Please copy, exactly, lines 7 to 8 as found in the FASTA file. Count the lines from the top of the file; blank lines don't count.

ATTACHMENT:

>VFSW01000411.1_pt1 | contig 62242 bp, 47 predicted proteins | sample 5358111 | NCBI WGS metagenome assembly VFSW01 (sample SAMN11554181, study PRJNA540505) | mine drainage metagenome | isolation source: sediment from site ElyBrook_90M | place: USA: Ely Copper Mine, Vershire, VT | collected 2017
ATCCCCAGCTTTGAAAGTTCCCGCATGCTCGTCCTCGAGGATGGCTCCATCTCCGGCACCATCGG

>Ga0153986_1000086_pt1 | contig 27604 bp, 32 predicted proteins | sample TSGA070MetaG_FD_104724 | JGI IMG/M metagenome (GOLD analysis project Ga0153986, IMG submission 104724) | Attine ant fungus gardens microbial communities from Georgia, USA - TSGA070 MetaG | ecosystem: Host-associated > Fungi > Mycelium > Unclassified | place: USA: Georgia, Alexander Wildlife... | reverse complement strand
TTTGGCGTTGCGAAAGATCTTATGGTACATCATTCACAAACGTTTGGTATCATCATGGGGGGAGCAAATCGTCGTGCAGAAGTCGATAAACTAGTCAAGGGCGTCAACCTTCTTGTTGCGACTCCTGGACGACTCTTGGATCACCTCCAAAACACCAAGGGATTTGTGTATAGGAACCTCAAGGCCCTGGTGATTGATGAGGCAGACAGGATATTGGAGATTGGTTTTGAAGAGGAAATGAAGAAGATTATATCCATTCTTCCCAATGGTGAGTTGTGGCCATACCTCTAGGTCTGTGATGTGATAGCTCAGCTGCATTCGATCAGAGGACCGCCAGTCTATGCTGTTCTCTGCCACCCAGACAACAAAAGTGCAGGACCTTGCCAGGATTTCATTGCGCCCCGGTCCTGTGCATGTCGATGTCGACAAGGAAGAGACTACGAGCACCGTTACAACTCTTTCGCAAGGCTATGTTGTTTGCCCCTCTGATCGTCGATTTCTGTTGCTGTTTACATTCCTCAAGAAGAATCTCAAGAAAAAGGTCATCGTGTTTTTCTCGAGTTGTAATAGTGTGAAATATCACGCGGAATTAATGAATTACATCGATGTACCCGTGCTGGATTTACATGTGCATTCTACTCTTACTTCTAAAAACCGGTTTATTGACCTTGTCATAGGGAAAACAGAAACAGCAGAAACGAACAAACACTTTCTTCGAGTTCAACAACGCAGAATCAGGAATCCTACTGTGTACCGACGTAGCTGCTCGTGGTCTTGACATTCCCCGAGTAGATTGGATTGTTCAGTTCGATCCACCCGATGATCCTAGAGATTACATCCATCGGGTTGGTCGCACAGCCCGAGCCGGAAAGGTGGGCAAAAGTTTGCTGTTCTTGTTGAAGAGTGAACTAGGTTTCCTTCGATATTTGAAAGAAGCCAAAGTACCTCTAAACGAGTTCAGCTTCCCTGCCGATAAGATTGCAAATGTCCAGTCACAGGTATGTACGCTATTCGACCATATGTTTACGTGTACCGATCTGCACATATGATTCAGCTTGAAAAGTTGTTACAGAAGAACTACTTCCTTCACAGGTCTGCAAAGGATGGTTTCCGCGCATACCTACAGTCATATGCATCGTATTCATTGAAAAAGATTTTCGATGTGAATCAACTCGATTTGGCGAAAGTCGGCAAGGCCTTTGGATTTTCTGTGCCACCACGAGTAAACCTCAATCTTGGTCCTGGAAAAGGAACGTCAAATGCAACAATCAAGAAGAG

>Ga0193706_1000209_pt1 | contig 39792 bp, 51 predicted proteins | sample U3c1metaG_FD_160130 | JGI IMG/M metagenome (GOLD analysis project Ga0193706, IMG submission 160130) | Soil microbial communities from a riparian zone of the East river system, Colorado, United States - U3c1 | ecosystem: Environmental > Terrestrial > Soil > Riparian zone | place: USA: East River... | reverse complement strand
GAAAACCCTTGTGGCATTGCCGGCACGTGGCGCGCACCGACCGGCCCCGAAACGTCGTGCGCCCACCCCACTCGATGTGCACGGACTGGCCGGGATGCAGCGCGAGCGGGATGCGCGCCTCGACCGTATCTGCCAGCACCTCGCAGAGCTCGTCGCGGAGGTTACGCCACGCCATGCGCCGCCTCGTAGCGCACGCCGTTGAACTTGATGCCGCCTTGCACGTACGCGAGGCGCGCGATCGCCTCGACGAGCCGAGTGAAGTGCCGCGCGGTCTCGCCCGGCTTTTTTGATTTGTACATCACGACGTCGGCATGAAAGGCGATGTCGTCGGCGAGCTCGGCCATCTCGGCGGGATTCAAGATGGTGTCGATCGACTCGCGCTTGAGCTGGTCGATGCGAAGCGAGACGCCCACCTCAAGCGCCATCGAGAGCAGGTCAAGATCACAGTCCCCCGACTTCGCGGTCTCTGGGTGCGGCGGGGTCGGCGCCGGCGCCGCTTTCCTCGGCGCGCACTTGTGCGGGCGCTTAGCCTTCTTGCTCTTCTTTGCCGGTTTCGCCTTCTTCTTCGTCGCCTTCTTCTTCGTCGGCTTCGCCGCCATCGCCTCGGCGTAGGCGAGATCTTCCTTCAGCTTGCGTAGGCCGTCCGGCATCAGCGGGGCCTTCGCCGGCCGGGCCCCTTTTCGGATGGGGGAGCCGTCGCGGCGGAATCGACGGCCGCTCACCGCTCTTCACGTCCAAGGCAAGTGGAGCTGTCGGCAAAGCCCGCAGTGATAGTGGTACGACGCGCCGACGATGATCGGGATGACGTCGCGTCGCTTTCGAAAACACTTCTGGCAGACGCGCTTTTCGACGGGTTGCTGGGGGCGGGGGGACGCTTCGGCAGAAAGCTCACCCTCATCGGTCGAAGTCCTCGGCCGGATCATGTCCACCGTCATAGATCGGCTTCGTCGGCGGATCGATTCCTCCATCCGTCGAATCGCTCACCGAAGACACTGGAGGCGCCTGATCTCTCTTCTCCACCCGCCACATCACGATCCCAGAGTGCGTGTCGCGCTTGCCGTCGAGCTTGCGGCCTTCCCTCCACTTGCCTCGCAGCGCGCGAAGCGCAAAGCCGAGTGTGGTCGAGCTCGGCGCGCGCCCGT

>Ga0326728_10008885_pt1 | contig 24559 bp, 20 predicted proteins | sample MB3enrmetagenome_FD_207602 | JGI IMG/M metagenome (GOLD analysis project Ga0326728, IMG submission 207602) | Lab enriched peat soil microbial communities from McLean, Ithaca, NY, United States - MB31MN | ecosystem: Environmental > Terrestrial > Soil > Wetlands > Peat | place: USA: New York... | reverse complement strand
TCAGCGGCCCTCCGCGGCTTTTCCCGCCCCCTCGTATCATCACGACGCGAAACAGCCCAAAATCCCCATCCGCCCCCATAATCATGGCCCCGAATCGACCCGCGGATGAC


>Ga0326728_10008885_pt1 | contig 24559 bp, 20 predicted proteins | sample MB3enrmetagenome_FD_207602 | JGI IMG/M metagenome (GOLD analysis project Ga0326728, IMG submission 207602) | Lab enriched peat soil microbial communities from McLean, Ithaca, NY, United States - MB31MN | ecosystem: Environmental > Terrestrial > Soil > Wetlands > Peat | place: USA: New York... | reverse complement strand
TCAGCGGCCCTCCGCGGCTTTTCCCGCCCCCTCGTATCATCACGACGCGAAACAGCCCAAAATCCCCATCCGCCCCCATAATCATGGCCCCGAATCGACCCGCGGATGAC